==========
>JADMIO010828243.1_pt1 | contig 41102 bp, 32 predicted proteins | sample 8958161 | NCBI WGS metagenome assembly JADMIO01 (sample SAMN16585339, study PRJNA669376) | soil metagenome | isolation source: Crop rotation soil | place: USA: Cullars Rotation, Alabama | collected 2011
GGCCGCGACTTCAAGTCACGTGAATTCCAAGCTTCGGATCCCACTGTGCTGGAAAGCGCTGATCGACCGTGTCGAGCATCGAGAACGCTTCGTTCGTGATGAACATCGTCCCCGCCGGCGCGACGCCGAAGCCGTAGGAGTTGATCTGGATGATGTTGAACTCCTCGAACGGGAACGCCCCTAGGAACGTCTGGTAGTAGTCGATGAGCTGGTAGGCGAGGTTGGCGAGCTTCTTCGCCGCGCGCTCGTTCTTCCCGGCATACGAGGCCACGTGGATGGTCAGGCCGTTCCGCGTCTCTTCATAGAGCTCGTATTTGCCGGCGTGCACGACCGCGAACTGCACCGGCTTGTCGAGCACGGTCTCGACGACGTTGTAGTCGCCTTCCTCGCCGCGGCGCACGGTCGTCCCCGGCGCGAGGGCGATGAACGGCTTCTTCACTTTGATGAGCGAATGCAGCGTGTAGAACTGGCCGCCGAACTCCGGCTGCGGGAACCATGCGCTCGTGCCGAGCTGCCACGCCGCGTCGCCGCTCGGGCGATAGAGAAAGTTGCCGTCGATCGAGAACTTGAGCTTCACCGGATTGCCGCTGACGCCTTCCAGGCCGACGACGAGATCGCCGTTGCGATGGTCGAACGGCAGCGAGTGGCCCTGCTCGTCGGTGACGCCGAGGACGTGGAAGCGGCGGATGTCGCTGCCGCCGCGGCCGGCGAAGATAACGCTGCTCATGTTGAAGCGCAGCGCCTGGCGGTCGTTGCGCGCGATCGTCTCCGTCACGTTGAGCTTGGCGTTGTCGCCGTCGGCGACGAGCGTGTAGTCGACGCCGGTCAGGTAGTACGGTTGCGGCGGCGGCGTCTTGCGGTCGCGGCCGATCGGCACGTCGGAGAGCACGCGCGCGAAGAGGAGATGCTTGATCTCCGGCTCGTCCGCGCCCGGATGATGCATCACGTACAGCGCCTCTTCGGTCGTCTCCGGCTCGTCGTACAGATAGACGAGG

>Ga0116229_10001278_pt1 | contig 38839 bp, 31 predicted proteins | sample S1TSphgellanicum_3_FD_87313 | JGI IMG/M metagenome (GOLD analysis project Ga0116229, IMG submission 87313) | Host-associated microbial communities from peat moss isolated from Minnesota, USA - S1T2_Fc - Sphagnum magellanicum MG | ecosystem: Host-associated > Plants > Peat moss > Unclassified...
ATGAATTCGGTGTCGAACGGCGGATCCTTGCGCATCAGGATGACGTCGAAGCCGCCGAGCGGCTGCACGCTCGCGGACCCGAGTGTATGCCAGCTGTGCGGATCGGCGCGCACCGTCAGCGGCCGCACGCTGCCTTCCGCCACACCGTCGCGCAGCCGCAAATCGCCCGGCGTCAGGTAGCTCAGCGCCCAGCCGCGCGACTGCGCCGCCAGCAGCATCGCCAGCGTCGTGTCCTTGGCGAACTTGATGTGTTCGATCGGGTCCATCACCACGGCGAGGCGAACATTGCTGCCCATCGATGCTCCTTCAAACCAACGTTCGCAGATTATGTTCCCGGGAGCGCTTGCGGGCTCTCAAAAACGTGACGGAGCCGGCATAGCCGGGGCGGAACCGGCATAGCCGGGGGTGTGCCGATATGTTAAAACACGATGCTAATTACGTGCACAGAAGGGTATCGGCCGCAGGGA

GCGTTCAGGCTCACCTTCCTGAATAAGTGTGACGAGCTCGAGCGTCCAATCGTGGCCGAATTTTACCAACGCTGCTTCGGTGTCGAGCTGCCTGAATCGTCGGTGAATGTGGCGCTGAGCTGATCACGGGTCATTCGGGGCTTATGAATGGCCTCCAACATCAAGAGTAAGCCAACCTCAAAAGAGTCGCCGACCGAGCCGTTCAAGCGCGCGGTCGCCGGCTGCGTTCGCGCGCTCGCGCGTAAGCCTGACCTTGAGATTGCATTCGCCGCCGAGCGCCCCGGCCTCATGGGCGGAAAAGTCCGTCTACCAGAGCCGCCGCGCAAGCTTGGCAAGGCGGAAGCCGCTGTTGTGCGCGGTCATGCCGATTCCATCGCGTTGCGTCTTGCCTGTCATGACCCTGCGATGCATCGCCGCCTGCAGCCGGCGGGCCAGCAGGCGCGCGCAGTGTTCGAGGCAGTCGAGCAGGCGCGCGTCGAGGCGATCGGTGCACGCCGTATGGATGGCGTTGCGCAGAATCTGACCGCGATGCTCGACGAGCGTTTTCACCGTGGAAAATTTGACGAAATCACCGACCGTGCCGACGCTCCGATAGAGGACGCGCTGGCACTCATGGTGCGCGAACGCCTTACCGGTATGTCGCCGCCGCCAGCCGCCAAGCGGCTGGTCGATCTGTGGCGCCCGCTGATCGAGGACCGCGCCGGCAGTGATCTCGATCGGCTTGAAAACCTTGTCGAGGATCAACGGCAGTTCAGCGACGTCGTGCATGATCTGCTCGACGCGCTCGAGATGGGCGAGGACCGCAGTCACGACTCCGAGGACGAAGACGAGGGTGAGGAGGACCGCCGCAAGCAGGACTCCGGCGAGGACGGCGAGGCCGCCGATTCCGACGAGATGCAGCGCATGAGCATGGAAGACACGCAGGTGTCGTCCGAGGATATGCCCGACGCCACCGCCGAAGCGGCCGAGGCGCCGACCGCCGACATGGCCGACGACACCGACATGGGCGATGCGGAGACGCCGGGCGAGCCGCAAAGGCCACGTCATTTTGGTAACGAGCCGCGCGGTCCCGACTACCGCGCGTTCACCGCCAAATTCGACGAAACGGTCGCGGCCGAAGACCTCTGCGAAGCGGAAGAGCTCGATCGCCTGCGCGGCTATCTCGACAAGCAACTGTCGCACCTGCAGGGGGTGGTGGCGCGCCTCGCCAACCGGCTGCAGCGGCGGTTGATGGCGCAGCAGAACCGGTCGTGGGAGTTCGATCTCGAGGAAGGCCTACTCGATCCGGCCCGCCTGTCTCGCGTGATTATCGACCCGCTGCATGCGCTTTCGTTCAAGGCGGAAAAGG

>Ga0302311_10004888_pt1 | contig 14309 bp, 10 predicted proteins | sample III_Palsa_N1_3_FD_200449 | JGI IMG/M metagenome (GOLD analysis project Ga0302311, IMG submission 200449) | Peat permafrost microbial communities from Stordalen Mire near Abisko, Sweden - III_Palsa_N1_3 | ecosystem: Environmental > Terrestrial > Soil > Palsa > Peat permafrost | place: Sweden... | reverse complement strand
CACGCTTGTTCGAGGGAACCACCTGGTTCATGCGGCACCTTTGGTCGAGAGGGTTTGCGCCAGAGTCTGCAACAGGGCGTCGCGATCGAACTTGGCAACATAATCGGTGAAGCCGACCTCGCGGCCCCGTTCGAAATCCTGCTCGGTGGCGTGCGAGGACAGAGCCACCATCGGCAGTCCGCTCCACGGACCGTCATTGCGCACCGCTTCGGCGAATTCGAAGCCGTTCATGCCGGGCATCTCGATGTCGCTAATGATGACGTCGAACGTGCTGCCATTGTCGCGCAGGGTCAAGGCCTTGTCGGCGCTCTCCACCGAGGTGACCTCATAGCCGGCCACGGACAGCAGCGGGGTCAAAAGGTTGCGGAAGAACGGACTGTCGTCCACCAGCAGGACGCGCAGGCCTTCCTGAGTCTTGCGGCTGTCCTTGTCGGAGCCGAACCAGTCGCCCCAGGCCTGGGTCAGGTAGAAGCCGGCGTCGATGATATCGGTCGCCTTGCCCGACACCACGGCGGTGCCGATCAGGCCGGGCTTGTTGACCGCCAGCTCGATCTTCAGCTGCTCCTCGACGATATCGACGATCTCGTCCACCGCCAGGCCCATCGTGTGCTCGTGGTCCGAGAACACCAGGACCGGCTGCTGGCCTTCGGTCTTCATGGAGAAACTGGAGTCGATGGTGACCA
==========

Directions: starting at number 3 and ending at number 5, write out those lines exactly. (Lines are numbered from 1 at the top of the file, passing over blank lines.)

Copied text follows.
>Ga0116229_10001278_pt1 | contig 38839 bp, 31 predicted proteins | sample S1TSphgellanicum_3_FD_87313 | JGI IMG/M metagenome (GOLD analysis project Ga0116229, IMG submission 87313) | Host-associated microbial communities from peat moss isolated from Minnesota, USA - S1T2_Fc - Sphagnum magellanicum MG | ecosystem: Host-associated > Plants > Peat moss > Unclassified...
ATGAATTCGGTGTCGAACGGCGGATCCTTGCGCATCAGGATGACGTCGAAGCCGCCGAGCGGCTGCACGCTCGCGGACCCGAGTGTATGCCAGCTGTGCGGATCGGCGCGCACCGTCAGCGGCCGCACGCTGCCTTCCGCCACACCGTCGCGCAGCCGCAAATCGCCCGGCGTCAGGTAGCTCAGCGCCCAGCCGCGCGACTGCGCCGCCAGCAGCATCGCCAGCGTCGTGTCCTTGGCGAACTTGATGTGTTCGATCGGGTCCATCACCACGGCGAGGCGAACATTGCTGCCCATCGATGCTCCTTCAAACCAACGTTCGCAGATTATGTTCCCGGGAGCGCTTGCGGGCTCTCAAAAACGTGACGGAGCCGGCATAGCCGGGGCGGAACCGGCATAGCCGGGGGTGTGCCGATATGTTAAAACACGATGCTAATTACGTGCACAGAAGGGTATCGGCCGCAGGGA

GCGTTCAGGCTCACCTTCCTGAATAAGTGTGACGAGCTCGAGCGTCCAATCGTGGCCGAATTTTACCAACGCTGCTTCGGTGTCGAGCTGCCTGAATCGTCGGTGAATGTGGCGCTGAGCTGATCACGGGTCATTCGGGGCTTATGAATGGCCTCCAACATCAAGAGTAAGCCAACCTCAAAAGAGTCGCCGACCGAGCCGTTCAAGCGCGCGGTCGCCGGCTGCGTTCGCGCGCTCGCGCGTAAGCCTGACCTTGAGATTGCATTCGCCGCCGAGCGCCCCGGCCTCATGGGCGGAAAAGTCCGTCTACCAGAGCCGCCGCGCAAGCTTGGCAAGGCGGAAGCCGCTGTTGTGCGCGGTCATGCCGATTCCATCGCGTTGCGTCTTGCCTGTCATGACCCTGCGATGCATCGCCGCCTGCAGCCGGCGGGCCAGCAGGCGCGCGCAGTGTTCGAGGCAGTCGAGCAGGCGCGCGTCGAGGCGATCGGTGCACGCCGTATGGATGGCGTTGCGCAGAATCTGACCGCGATGCTCGACGAGCGTTTTCACCGTGGAAAATTTGACGAAATCACCGACCGTGCCGACGCTCCGATAGAGGACGCGCTGGCACTCATGGTGCGCGAACGCCTTACCGGTATGTCGCCGCCGCCAGCCGCCAAGCGGCTGGTCGATCTGTGGCGCCCGCTGATCGAGGACCGCGCCGGCAGTGATCTCGATCGGCTTGAAAACCTTGTCGAGGATCAACGGCAGTTCAGCGACGTCGTGCATGATCTGCTCGACGCGCTCGAGATGGGCGAGGACCGCAGTCACGACTCCGAGGACGAAGACGAGGGTGAGGAGGACCGCCGCAAGCAGGACTCCGGCGAGGACGGCGAGGCCGCCGATTCCGACGAGATGCAGCGCATGAGCATGGAAGACACGCAGGTGTCGTCCGAGGATATGCCCGACGCCACCGCCGAAGCGGCCGAGGCGCCGACCGCCGACATGGCCGACGACACCGACATGGGCGATGCGGAGACGCCGGGCGAGCCGCAAAGGCCACGTCATTTTGGTAACGAGCCGCGCGGTCCCGACTACCGCGCGTTCACCGCCAAATTCGACGAAACGGTCGCGGCCGAAGACCTCTGCGAAGCGGAAGAGCTCGATCGCCTGCGCGGCTATCTCGACAAGCAACTGTCGCACCTGCAGGGGGTGGTGGCGCGCCTCGCCAACCGGCTGCAGCGGCGGTTGATGGCGCAGCAGAACCGGTCGTGGGAGTTCGATCTCGAGGAAGGCCTACTCGATCCGGCCCGCCTGTCTCGCGTGATTATCGACCCGCTGCATGCGCTTTCGTTCAAGGCGGAAAAGG